204 S.E.2d 414 (Va. 1974), Greenfield v. Commonwealth
|Citation:||204 S.E.2d 414, 214 Va. 710|
|Opinion Judge:|| I'anson|
|Party Name:||Ronald W. GREENFIELD v. COMMONWEALTH of Virginia.|
|Attorney:|| Stephen A. Saltzburg (E. Gerald Tremblay, on brief), for plaintiff in error.|
|Case Date:||April 22, 1974|
|Court:||Supreme Court of Virginia|
Defendant was convicted before the Circuit Court, City of Charlottesville, [*] George M. Coles, J., of murder, and he brought writ of error. The Supreme Court, I'Anson, J., held that refusal to allow psychiatrist, who had testified that defendant was unconscious at time of homicide, to testify in detail as to that which members of defendant's family told psychiatrist and with regard to detailed information in defendant's school and medical records was not error, that hypnotic evidence is not admissible, that fact that trial judge directed psychiatrist not to hypnotize defendant again was not error, that denial of change of venue was not abuse of discretion and that police had right, without a warrant, to seize defendant's clothing and to use such articles as evidence against defendant.
[214 Va. 711] Stephen A. Saltzburg, Charlottesville (E. Gerald Tremblay, Charlottesville, on brief), for plaintiff in error.
Gilbert W. Haith, Asst. Atty. Gen. (Andrew P. Miller, Atty. Gen., on brief), for defendant in error.
Before SNEAD, C.J., and I'ANSON, CARRICO, HARRISON, COCHRAN, HARMAN and POFF, JJ.
Defendant, Ronald W. Greenfield, was tried by a jury for the murder of Mary Frances Jordan, found guilty of murder of the second degree, and his punishment was fixed at twenty years in the penitentiary. He was sentenced accordingly, and he is here on a writ of error.
Defendant contends that the trial court erred in refusing (1) to allow a psychiatrist to state in detail the basis for his opinion that the defendant was unconscious at the time of the alleged crime; (2) to allow the psychiatrist to hypnotize the defendant during a recess of his trial for the purpose of jogging his memory before testifying; (3) to grant a change of venue because of press coverage of the case; and (4) to suppress the introduction into evidence of some of his clothes, which the police took from him without a search warrant while he was in custody.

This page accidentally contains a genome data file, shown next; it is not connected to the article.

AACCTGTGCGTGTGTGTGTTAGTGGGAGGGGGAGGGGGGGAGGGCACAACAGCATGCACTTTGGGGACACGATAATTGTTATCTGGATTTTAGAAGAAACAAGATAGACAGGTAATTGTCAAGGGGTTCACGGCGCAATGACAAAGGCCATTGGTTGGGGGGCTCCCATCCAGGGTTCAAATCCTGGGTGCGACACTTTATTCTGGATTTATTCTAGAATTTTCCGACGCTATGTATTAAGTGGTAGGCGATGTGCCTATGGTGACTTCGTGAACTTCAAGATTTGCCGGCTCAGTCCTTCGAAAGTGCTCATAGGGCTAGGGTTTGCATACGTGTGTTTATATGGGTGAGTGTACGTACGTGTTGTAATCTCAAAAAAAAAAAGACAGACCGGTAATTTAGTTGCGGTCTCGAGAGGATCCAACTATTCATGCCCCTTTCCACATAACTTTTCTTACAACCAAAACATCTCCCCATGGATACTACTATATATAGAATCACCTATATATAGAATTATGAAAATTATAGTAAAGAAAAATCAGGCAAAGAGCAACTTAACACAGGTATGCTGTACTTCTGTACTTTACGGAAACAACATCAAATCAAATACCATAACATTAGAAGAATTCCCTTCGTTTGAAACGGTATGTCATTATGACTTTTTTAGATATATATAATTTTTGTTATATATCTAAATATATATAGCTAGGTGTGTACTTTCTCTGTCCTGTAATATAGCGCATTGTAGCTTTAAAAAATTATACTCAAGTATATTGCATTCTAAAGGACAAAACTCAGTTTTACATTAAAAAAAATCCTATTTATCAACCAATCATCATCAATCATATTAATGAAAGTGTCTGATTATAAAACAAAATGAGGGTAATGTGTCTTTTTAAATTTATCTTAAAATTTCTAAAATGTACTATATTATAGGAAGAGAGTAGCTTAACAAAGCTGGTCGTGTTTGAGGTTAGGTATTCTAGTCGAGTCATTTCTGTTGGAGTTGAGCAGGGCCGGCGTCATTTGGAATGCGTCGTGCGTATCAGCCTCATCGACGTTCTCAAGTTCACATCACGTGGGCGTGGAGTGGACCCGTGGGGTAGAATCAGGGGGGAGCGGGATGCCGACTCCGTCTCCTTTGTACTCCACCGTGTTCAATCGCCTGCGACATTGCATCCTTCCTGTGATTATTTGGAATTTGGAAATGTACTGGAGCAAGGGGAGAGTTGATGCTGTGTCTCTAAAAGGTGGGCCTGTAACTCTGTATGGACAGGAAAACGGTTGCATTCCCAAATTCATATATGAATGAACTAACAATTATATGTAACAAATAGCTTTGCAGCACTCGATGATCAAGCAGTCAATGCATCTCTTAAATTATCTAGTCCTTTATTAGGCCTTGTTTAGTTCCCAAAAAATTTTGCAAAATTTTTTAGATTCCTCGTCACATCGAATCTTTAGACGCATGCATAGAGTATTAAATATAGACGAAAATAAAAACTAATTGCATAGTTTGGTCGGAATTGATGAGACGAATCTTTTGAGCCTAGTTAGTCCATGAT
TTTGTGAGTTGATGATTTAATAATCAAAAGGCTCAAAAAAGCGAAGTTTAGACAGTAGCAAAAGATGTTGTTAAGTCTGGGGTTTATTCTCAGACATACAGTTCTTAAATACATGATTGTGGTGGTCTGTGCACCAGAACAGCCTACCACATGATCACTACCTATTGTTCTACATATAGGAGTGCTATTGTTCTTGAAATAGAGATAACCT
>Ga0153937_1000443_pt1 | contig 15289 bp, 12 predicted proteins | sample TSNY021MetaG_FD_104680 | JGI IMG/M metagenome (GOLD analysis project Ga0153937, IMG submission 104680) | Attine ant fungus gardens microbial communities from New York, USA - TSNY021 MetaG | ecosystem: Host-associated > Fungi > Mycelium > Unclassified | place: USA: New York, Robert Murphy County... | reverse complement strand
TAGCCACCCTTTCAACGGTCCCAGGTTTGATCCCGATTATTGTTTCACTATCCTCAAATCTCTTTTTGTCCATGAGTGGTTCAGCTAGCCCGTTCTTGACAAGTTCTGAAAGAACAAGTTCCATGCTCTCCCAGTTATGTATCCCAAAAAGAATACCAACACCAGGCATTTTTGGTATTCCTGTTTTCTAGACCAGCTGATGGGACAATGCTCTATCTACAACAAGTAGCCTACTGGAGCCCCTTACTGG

The evidence shows that on the night of November 7, 1972, the defendant and Mary Frances Jordan, the deceased, were employees of Poe's, a restaurant and beer parlor near the University of Virginia in Charlottesville. The deceased, a 21-year-old college student, was a waitress, and the defendant, 17 years of age, was a doorman at the establishment.
Defendant testified that it was raining quite heavily that night and Mary Frances offered him a ride home. About 12:30 on the morning of November 8, they left Poe's with Mary Frances using the defendant's green 'army-type' jacket to shield herself from the rain while going for her car. Defendant waited for her under an awning in front of Poe's. After Mary Frances picked him up, she drove to a parking lot near his apartment where they sat and talked for about [214 Va. 712] fifteen minutes. She criticized him for his use of drugs, which he resented, but both were on friendly terms before he left the car. He had consumed heroin early in the evening and some psilocybin (a ballucinogenic drug) later that same night before leaving the restaurant. He said that as he was alighting from the car he felt a falling sensation, and the next thing he could remember was awaking and finding himself on the ground about fifteen feet away from the car on the driver's side. When he got up, he saw a person running from the scene, Mary Frances lying motionless in a pool of blood on the driver's side of the car, and his pocket knife on the car floor. He picked up the knife and put it in his pocket. He then noticed that his hand was cut and bleeding. He concluded that he must have 'freaked out' and that he had killed her. He fled from the scene and eventually got a ride to Richmond with a truck driver.
Around 12:25 a.m. a college student, who lived near the parking lot where the deceased and defendant had parked, though he heard a woman screaming. Responding to those screams, he left his apartment, observed a man wearing an olive army coat running from the parking lot, and saw the victim lying beside the open door of her car on the driver's side. He carried her to his apartment, and called the rescue squad and the police. The victim died shortly thereafter at the University of Virginia Hospital. The cause of her death was multiple stab wounds.
During the daylight hours of November 8th, defendant was arrested at a hospital in Richmond where he had sought medical attention for his hand. After receiving his Miranda rights, the defendant freely and voluntarily made a statement to a Richmond detective who took it down in longhand. The statement, in part, contained an admission that he killed the deceased and that the knife taken from him by the police was the murder weapon.
While en route to Charlottesville, the defendant told a Charlottesville detective: 'I don't feel bad about taking her life. . . . I don't feel bad about taking a human being's life.'
After arriving at the Charlottesville jail, the police gave defendant some clean clothes and took from him the clothing he was wearing. An analysis of defendant's clothing revealed...
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